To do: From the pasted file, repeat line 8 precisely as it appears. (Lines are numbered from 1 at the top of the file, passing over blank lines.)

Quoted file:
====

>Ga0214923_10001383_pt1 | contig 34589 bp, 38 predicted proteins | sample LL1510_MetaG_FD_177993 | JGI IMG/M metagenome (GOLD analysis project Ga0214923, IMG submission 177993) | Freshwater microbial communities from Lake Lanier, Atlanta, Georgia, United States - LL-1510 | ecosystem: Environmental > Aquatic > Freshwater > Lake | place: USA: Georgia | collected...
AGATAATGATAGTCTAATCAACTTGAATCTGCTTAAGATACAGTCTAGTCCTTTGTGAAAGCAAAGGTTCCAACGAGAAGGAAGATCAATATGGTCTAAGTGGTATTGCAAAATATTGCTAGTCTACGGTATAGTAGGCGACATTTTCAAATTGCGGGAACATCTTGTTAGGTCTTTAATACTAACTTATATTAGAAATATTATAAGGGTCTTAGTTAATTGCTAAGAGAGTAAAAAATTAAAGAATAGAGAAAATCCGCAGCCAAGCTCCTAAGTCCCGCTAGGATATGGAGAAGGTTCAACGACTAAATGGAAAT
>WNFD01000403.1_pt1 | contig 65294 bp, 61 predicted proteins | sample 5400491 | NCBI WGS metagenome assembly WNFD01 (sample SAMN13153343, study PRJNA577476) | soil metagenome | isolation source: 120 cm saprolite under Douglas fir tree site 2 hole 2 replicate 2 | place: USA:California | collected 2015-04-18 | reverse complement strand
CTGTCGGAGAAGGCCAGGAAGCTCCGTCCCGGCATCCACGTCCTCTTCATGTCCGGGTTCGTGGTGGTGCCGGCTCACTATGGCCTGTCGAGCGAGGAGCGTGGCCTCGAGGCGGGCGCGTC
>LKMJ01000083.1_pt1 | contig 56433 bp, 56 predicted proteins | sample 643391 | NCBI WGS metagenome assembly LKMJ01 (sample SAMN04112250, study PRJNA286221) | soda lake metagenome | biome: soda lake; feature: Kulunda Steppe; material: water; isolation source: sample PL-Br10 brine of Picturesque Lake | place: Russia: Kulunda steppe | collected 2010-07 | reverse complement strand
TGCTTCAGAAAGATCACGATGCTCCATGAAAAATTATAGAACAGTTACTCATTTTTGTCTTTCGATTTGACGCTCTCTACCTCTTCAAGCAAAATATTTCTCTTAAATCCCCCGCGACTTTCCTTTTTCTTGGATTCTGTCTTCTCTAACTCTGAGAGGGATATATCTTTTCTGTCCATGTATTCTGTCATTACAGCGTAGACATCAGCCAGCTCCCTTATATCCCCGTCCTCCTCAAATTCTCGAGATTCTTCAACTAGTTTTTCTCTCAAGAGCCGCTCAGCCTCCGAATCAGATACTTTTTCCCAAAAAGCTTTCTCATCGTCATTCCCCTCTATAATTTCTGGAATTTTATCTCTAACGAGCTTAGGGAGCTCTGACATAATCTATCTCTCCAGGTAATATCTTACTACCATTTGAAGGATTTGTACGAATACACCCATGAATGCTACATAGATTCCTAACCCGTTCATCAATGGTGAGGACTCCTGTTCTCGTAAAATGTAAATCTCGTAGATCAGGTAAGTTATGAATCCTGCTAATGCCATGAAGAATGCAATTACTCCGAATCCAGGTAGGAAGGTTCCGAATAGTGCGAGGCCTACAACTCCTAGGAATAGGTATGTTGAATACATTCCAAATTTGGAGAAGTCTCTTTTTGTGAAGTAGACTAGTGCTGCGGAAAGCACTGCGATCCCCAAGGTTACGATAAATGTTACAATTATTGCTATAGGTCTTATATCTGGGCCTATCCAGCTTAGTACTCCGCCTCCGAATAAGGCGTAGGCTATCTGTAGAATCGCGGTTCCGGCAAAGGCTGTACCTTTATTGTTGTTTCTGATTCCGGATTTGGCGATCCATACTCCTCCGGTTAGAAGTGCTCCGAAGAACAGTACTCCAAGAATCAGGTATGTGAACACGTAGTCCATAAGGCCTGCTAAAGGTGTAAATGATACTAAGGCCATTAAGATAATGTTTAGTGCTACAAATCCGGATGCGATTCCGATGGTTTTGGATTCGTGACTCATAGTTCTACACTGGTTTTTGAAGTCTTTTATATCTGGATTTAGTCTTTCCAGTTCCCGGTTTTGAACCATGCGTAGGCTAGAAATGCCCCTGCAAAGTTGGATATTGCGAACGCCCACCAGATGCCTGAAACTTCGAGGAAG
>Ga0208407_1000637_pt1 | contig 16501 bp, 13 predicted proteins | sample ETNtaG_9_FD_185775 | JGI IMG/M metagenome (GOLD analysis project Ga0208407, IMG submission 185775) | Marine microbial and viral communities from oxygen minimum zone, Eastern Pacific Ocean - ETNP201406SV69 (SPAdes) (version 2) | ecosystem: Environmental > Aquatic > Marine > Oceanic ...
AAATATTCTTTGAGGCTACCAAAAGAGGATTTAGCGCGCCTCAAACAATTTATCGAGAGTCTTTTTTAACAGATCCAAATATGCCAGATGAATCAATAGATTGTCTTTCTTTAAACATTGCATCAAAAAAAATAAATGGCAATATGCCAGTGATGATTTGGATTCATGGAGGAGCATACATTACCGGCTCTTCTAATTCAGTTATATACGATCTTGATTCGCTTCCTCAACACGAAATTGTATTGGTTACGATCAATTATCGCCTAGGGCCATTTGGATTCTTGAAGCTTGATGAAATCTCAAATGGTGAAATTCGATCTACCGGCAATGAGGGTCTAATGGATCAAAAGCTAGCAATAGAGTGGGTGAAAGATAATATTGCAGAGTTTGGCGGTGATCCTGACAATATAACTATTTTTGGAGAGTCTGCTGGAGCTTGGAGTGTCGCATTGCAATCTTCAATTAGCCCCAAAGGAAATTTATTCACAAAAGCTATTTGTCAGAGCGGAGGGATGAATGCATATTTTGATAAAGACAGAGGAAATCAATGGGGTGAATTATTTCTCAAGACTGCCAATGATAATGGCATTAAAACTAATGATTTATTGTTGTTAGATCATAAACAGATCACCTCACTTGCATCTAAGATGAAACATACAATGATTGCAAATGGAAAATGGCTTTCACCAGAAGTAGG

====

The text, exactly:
AAATATTCTTTGAGGCTACCAAAAGAGGATTTAGCGCGCCTCAAACAATTTATCGAGAGTCTTTTTTAACAGATCCAAATATGCCAGATGAATCAATAGATTGTCTTTCTTTAAACATTGCATCAAAAAAAATAAATGGCAATATGCCAGTGATGATTTGGATTCATGGAGGAGCATACATTACCGGCTCTTCTAATTCAGTTATATACGATCTTGATTCGCTTCCTCAACACGAAATTGTATTGGTTACGATCAATTATCGCCTAGGGCCATTTGGATTCTTGAAGCTTGATGAAATCTCAAATGGTGAAATTCGATCTACCGGCAATGAGGGTCTAATGGATCAAAAGCTAGCAATAGAGTGGGTGAAAGATAATATTGCAGAGTTTGGCGGTGATCCTGACAATATAACTATTTTTGGAGAGTCTGCTGGAGCTTGGAGTGTCGCATTGCAATCTTCAATTAGCCCCAAAGGAAATTTATTCACAAAAGCTATTTGTCAGAGCGGAGGGATGAATGCATATTTTGATAAAGACAGAGGAAATCAATGGGGTGAATTATTTCTCAAGACTGCCAATGATAATGGCATTAAAACTAATGATTTATTGTTGTTAGATCATAAACAGATCACCTCACTTGCATCTAAGATGAAACATACAATGATTGCAAATGGAAAATGGCTTTCACCAGAAGTAGG